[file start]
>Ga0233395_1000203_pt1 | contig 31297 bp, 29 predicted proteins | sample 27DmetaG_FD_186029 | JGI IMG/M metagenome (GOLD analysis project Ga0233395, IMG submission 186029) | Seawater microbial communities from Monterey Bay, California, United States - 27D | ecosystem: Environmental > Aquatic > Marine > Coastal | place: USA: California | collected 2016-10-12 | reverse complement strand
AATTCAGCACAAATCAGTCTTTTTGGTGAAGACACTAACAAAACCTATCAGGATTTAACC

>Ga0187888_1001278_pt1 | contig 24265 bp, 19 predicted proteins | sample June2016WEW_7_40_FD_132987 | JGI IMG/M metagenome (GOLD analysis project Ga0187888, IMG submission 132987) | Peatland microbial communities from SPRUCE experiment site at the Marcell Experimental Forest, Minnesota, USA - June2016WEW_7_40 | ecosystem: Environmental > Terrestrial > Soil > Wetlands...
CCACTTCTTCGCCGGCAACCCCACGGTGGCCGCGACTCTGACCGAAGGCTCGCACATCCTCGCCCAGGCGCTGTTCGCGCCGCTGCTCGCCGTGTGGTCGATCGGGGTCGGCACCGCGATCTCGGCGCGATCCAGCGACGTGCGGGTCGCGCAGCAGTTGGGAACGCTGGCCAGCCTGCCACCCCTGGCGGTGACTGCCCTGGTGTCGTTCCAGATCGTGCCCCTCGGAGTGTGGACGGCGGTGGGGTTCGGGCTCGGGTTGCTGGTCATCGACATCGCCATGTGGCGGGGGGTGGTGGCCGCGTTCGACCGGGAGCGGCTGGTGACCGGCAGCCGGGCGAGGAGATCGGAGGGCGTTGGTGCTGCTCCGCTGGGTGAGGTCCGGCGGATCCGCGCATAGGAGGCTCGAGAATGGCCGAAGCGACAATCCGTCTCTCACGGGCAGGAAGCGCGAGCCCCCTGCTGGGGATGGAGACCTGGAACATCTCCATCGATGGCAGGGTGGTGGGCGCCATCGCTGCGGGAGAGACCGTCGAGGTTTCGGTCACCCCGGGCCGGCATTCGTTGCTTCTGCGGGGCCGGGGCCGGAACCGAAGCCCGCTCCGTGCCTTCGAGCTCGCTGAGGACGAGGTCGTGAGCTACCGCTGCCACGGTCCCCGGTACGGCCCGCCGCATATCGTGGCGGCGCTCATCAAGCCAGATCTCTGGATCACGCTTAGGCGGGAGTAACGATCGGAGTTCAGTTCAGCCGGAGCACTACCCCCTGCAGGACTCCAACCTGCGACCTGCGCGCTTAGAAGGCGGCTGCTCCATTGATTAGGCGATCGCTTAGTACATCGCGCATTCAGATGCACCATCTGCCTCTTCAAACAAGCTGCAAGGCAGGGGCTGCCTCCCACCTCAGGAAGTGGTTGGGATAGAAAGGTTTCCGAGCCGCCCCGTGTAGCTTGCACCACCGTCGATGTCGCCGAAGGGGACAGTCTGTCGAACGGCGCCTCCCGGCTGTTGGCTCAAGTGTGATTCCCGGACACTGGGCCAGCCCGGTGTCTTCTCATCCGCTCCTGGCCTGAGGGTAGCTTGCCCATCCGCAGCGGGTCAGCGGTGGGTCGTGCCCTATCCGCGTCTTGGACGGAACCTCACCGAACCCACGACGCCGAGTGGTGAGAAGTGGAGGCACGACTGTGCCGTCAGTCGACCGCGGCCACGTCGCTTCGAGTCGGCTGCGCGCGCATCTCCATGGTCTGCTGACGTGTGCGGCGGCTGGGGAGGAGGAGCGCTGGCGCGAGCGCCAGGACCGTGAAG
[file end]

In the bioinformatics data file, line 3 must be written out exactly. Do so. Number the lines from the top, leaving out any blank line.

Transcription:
>Ga0187888_1001278_pt1 | contig 24265 bp, 19 predicted proteins | sample June2016WEW_7_40_FD_132987 | JGI IMG/M metagenome (GOLD analysis project Ga0187888, IMG submission 132987) | Peatland microbial communities from SPRUCE experiment site at the Marcell Experimental Forest, Minnesota, USA - June2016WEW_7_40 | ecosystem: Environmental > Terrestrial > Soil > Wetlands...